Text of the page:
The others are not responsible for your mental health: why the series “13 reasons why” is a big bullshit

The series manipulates a thought we all had at one time or another, the power to have the last word. It is suicide as a fantasy of revenge, a way to get someone arrested and to consider how they hurt you and how wrong they were.

When you feel helpless, fantasy seems to be the only way to talk loud enough for people to listen. But it’s a fantasy for a reason, real life does not work that way. Depression does not work that way.

If you have not yet seen the show streaming on Netflix, the series follows a group of high school students who knew Hannah Baker, a comrade who recently committed suicide. Before her death, Hannah left a series of tapes detailing the people in her life and how their actions towards her led her to become suicidal and to take her own life. She entrusts the tapes to listen to them in order to understand the seriousness of their actions.

SPOILER ALERT: The film ends with one of the students, Clay Jensen, realizing that he should have reached out more to Hannah than perhaps his love could have saved her. Then he reaches out to another student who is in deep trouble.

I’m sorry, but it’s a big bullshit.

When Hannah’s mental pain became unbearable, it was because she had to survive a series of traumatic emotional events, yes, but most importantly, it was because of her mental health – a battle that takes place mainly in the private. The answer to mental pain is not that a guy loves you and shows you that you are worthy. The answer is how to survive these events and stay dignified when you do it. Other people can not save you, and you should not want it.

We know that Hannah’s biggest battle was mental illness because we understand the scale and purpose of taking away your own life. We get to know Hannah in the series and we know she is not angry to make a permanent decision to manipulate the guilt of people. It is presented as more thoughtful and multidimensional than that. If the traumatic events she suffered were the tip of the iceberg, we were never shown what was underneath.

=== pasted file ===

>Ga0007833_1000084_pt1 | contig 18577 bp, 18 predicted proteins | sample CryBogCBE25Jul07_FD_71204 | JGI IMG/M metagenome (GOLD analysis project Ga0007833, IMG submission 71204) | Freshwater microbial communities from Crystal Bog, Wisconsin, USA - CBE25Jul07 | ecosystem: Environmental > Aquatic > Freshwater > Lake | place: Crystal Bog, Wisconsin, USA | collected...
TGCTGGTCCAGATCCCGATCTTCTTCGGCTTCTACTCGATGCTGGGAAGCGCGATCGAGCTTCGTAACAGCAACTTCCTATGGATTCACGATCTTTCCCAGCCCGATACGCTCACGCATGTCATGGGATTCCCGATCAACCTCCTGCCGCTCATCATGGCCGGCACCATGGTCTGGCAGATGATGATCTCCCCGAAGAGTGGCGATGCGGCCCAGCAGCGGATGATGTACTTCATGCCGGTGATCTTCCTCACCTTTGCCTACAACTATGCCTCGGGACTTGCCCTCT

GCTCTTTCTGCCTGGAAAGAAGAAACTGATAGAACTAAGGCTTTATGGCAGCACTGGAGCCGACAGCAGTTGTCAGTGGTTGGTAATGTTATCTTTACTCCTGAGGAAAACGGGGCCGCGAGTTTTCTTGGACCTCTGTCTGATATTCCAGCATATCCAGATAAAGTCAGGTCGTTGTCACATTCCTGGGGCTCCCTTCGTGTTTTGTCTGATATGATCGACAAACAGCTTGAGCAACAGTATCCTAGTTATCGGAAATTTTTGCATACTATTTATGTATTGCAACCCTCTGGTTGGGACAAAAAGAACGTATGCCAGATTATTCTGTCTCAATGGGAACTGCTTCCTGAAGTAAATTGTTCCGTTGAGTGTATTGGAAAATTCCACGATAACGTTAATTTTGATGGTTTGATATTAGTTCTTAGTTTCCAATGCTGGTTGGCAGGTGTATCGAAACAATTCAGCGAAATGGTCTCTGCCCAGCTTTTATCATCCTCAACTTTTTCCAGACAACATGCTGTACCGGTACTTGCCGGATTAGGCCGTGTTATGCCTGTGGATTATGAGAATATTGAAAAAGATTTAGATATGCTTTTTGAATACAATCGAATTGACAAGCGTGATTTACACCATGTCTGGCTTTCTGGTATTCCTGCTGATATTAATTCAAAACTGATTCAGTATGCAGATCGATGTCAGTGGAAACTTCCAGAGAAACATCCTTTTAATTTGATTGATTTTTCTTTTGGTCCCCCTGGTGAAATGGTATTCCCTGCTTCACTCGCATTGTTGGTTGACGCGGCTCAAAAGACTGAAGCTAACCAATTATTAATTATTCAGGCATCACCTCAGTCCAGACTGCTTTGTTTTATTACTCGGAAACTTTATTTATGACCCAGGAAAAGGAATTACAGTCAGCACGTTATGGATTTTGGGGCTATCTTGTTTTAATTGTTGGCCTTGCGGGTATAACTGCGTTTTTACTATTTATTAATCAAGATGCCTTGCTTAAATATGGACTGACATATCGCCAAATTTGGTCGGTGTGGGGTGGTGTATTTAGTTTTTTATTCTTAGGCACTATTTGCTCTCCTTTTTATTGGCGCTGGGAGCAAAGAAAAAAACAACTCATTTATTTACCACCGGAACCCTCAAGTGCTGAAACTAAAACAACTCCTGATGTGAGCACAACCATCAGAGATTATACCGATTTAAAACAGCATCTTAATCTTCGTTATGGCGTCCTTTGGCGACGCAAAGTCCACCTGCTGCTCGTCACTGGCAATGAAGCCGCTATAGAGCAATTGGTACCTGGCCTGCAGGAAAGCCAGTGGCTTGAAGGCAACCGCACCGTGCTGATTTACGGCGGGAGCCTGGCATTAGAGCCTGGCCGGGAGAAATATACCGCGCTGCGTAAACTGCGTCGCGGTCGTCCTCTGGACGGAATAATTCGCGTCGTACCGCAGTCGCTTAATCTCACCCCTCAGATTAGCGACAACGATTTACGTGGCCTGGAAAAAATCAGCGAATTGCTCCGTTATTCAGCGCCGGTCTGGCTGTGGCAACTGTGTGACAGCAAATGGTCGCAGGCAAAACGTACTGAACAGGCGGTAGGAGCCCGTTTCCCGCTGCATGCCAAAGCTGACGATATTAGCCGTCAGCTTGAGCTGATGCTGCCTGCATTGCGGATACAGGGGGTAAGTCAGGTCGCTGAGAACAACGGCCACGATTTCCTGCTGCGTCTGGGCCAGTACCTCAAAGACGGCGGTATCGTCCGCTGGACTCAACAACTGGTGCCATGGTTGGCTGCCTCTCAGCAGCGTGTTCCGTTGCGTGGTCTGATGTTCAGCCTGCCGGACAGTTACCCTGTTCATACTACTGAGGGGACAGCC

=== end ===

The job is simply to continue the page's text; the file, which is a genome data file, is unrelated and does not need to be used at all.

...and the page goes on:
And that’s where the story collapses. The kind of serious depression that leads to suicide is not caused by someone’s actions. No one else provokes this internal mental state, even if their brutal actions make depression more and more difficult to manage. You are still responsible.

If Netflix wanted to do a show about suicide, they should have worked with the author of the book Jay Asher, as well as the people who work in mental health. It’s common to have technical advisors involved in the writing process when you do not know what you’re talking about (like a writer with no medical experience describing complex surgeries in scenes for Gray’s Anatomy) and this element is cruelly default here. This would prevent people who have experienced depression from saying, “These people do not know what they are talking about at all. “

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